At Thomas's request, the court granted a continuance so counsel could determine if Thomas was eligible for funding for a substance abuse treatment program. Thomas's counsel told the court she understood the Trinity County court had sentenced Thomas to 16 months in prison (to be served at CYA) only because that court was told that Thomas would definitely be sent to CYA by the Mendocino County Juvenile Court on the probation violation. Counsel was concerned that each court was sentencing Thomas to CYA, rather than granting probation, only because it believed the other court was doing so. Counsel gave the Mendocino County court permission to contact Trinity County authorities and determine their position on the sentence.
On December 15, the Mendocino County Juvenile Court informed counsel that it had contacted the judge and deputy district attorney in Trinity County and had determined “․ that if [Thomas] did not receive a California Youth Authority commitment in [Mendocino] county, that the matter was to go back to Trinity County and they were prepared to prosecute the matter; that Thomas would have the right to withdraw his plea, and if he did so, they were prepared to prosecute the matter.” Counsel then informed the court she had been unable to secure independent funding for a substance abuse program.
The court then ruled as follows: “Thomas has failed to change on probation that's been granted in the past. As I look at the options that are available, I agree ․ that one of the things that Thomas needs to do is come to grips with the substance abuse problem. [¶] You need to be in some sort of treatment where you are there and the treatment is there and you don't go away from the treatment. I find that the best place for that in your case at this time is the Youth Authority, because they do have the facilities and they will offer the treatment. [¶] You are committed to the California Youth Authority, and that will be for the term of four years and 10 months on the offenses as set forth in the proposed findings and orders.”
I. Waiver of Rights
The minor alleges he did not voluntarily and intelligently waive his constitutional rights before his admission of the allegations in the sixth supplemental petition. Here, the record shows only that, after the minor admitted the violation, the court asked his attorney whether Thomas had waived his constitutional rights. The attorney answered affirmatively. The record does not reflect the rights of which Thomas was informed, whether he understood them, or whether any waiver was voluntary. The Attorney General argues that, despite the inadequacy of the advisement and specific waiver, the record as a whole demonstrates the minor voluntarily and intelligently made his admission.
According to Boykin v. Alabama (1969) 395 U.S. 238, 242, 89 S.Ct. 1709, 1711–12, 23 L.Ed.2d 274, there must be an affirmative showing that a guilty plea was made intelligently and voluntarily in order to be upheld. Specifically, an intelligent and voluntary plea requires knowledge and relinquishment of the rights to jury trial, to confront adverse witnesses, and against self-incrimination. (Id. at p. 243, 89 S.Ct. at p. 1712.) In In re Tahl (1969) 1 Cal.3d 122, 132–133, 81 Cal.Rptr. 577, 460 P.2d 449, the California Supreme Court required express advisement and waiver of the three Boykin rights.5 In the years following Tahl, the Supreme Court on several occasions stated that failure to expressly advise the defendant and to obtain express waivers of the Boykin–Tahl rights was reversible per se. (People v. Wright (1987) 43 Cal.3d 487, 493–495, 233 Cal.Rptr. 69, 729 P.2d 260; In re Ibarra (1983) 34 Cal.3d 277, 283, fn. 1, 193 Cal.Rptr. 538, 666 P.2d 980; In re Ronald E., supra, 19 Cal.3d at pp. 320–321, 137 Cal.Rptr. 781, 562 P.2d 684.) The court later acknowledged that these statements were not holdings but rather analogies or dictum. (People v. Howard (1992) 1 Cal.4th 1132, 1175, 5 Cal.Rptr.2d 268, 824 P.2d 1315 (Howard ).)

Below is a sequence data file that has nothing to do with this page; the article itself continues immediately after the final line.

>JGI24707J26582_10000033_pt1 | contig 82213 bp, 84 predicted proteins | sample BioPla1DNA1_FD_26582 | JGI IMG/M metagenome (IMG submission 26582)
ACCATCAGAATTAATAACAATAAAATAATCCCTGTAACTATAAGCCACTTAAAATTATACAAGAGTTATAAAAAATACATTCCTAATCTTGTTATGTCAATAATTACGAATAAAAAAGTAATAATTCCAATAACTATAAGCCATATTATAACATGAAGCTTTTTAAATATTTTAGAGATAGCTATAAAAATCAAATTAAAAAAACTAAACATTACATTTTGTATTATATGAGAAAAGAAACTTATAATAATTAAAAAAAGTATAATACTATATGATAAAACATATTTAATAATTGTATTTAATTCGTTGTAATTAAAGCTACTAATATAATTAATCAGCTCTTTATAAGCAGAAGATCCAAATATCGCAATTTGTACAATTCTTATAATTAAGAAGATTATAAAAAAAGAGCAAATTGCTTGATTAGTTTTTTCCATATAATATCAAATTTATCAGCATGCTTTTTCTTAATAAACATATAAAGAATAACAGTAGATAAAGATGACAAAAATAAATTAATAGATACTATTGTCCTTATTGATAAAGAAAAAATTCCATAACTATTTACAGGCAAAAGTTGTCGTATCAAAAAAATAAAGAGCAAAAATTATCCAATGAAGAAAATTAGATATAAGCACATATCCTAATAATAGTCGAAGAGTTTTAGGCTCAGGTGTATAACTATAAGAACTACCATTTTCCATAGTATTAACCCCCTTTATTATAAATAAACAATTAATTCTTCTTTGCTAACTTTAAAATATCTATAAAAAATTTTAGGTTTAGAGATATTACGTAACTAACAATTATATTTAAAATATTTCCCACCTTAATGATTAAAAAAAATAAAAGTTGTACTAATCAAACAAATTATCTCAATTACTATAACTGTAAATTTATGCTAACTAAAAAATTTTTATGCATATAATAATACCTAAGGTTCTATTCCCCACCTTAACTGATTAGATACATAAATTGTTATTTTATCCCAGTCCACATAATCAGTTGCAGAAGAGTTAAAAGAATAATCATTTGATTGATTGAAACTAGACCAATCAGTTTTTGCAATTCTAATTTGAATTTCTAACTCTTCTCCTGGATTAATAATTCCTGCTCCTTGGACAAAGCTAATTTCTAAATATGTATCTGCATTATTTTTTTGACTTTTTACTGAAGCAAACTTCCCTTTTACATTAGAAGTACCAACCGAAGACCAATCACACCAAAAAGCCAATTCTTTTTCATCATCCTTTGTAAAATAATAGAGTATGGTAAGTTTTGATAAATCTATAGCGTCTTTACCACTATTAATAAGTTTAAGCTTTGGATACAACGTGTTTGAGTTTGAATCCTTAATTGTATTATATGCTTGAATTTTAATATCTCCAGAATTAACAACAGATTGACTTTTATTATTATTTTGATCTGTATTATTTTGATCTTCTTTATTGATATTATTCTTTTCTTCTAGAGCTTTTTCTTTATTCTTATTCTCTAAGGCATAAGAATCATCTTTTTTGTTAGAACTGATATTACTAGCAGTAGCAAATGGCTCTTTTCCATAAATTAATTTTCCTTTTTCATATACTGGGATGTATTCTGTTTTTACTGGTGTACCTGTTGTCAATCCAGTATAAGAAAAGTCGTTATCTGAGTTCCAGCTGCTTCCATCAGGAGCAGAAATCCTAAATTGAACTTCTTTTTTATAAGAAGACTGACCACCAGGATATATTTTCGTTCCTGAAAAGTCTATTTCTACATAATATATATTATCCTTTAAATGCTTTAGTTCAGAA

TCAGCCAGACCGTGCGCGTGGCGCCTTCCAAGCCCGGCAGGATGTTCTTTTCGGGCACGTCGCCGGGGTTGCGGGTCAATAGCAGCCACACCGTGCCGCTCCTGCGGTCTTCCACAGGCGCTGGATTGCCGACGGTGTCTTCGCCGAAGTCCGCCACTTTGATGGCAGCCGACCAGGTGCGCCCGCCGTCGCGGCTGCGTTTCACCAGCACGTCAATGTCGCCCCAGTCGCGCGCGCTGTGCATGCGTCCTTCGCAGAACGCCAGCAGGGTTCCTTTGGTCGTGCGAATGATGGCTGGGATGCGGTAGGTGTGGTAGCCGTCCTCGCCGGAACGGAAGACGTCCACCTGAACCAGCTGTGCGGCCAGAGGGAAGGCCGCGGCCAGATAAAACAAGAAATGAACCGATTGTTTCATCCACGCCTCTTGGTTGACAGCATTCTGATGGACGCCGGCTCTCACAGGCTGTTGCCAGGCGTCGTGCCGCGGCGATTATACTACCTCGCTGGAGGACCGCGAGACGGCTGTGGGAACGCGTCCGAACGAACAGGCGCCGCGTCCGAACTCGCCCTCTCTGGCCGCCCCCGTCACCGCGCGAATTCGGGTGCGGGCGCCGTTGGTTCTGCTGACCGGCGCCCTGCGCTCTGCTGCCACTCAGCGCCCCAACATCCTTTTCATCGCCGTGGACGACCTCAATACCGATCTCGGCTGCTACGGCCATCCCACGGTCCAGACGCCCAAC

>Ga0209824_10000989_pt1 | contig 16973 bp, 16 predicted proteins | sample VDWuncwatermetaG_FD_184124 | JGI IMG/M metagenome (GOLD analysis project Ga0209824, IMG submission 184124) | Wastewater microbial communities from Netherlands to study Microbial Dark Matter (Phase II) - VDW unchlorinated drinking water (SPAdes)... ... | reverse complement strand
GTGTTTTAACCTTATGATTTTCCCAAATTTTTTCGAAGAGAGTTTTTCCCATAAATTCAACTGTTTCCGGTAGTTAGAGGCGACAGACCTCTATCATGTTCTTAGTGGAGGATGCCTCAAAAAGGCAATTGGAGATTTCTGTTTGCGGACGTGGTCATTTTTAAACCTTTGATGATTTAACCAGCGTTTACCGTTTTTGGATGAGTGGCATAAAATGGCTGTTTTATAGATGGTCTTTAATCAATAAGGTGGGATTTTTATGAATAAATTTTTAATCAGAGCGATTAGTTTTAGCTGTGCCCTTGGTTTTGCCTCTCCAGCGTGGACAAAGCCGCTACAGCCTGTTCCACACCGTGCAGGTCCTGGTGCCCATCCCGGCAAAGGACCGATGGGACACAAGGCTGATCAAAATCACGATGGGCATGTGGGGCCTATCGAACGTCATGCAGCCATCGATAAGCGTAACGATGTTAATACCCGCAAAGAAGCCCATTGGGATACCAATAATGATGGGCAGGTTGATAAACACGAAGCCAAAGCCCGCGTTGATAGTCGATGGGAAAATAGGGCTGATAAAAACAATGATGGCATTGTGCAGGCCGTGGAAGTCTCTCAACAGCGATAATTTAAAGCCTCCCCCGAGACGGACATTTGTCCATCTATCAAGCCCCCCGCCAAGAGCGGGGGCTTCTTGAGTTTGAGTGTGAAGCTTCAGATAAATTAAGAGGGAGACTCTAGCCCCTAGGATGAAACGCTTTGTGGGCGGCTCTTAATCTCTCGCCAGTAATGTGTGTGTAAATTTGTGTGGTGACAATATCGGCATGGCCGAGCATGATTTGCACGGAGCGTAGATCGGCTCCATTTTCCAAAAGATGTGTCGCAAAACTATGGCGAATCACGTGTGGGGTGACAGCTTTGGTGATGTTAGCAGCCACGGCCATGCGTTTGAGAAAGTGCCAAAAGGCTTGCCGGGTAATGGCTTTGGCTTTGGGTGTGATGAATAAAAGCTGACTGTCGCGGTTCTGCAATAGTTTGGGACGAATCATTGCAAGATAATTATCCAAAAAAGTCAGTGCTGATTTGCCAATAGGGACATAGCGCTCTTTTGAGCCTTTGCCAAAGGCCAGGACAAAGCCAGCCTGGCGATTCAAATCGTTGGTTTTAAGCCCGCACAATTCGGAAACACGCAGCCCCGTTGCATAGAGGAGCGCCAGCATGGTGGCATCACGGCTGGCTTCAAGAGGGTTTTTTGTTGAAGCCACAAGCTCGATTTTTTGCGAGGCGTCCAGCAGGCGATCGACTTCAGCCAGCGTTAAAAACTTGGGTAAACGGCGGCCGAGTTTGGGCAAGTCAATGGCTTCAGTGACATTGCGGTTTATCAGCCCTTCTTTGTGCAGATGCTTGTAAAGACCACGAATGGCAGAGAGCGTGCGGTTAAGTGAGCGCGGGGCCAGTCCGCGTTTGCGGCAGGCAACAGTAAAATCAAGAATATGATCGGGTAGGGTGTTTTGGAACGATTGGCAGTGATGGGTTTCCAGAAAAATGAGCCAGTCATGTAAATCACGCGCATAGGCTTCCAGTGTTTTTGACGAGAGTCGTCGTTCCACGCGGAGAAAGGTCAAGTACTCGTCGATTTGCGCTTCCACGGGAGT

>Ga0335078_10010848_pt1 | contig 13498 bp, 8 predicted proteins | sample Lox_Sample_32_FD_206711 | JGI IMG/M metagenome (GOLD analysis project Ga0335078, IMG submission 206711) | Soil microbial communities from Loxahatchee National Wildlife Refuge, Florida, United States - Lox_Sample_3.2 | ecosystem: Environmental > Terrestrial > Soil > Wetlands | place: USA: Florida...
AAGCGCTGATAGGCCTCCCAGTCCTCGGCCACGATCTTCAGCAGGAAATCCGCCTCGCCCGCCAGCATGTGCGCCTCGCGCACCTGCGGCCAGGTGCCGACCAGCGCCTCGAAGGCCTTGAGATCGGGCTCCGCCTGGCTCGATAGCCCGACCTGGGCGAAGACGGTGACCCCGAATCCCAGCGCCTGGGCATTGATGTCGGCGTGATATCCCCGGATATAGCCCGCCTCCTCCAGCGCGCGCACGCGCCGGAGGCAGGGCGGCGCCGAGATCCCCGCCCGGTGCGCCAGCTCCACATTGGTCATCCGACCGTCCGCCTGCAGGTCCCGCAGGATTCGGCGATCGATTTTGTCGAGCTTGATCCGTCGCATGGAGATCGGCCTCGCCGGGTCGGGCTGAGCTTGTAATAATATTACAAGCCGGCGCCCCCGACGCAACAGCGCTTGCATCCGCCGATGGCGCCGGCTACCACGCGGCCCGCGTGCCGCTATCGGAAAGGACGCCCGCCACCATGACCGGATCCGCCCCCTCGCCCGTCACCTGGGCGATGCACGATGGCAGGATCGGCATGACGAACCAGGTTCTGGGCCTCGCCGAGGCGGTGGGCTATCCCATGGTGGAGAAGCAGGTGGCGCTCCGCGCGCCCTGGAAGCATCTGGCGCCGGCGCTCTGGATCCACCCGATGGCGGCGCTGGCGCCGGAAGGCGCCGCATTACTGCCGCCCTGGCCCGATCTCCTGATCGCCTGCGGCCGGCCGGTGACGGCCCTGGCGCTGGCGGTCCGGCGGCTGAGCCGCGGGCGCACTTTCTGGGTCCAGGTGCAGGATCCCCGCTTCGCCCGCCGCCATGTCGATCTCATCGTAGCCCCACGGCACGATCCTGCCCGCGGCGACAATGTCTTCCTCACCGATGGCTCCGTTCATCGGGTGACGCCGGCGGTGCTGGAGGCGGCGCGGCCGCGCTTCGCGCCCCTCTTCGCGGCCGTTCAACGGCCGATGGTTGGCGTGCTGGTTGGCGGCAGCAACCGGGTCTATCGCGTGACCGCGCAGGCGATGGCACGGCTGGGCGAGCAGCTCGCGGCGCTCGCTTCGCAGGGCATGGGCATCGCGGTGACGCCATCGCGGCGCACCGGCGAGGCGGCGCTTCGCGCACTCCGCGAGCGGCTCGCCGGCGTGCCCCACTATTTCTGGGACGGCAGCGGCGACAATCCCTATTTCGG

In People v. Guzman (1988) 45 Cal.3d 915, 968, 248 Cal.Rptr. 467, 755 P.2d 917 (Guzman ), before admitting two prior convictions for purposes of enhancement,6 the defendant was erroneously informed he had a right to a “hearing” on that subject, rather than a right to a “jury trial.” In an apparent rejection of the reversible-per-se rule, the Supreme Court upheld the admissions, despite the defective waiver, on the basis that there was no “reasonable probability” that had the defendant been properly advised he “(i) would have denied the priors and (ii) they would not have been found true.” (Ibid.) 7
Recently, the Supreme Court again departed from the reversible-per-se rule, but on different grounds. In Howard, supra, the defendant was not advised of, nor did he waive, his right against self-incrimination before he admitted a prior conviction enhancement. (1 Cal.4th at pp. 1179–1180, 5 Cal.Rptr.2d 268, 824 P.2d 1315.) The court held there need not be express advisements and waivers of the Boykin–Tahl rights; however, “[t]he record must affirmatively demonstrate that the plea was voluntary and intelligent under the totality of the circumstances.” (Id. at p. 1178, 5 Cal.Rptr.2d 268, 824 P.2d 1315.) The court went on to find that the defendant's admission was voluntary and intelligent based upon the entirety of the record. (Id. at p. 1180, 5 Cal.Rptr.2d 268, 824 P.2d 1315.) The court did mention Guzman 's departure from the reversible-per-se rule but did not expressly overrule or disapprove Guzman, nor did it explain the status of Guzman 's harmless error rule in light of the totality of the circumstances rule set forth in Howard. (Howard, supra, at p. 1175, 5 Cal.Rptr.2d 268, 824 P.2d 1315.) Notably, however, the court specifically rejected a standard of review that “requires reversal regardless of prejudice.” (Id. at p. 1178, 5 Cal.Rptr.2d 268, 824 P.2d 1315.)
Howard and Guzman may be harmonized in the following manner. In order for a plea (or as here, an admission) to be constitutional, a defendant must intelligently and voluntarily waive his Boykin–Tahl rights. This waiver is ordinarily proved by express evidence in the transcript of the proceedings. However, according to Howard, when the entirety of the record demonstrates that the waiver was intelligent and voluntary, there is no need to set aside the plea.8 According to Guzman, even when the entire record fails to demonstrate the waiver was made intelligently and voluntarily, reversible error occurs only if there is a reasonable probability that had the defendant been properly advised he would not have entered into the waiver and the prior conviction would not have been found true.9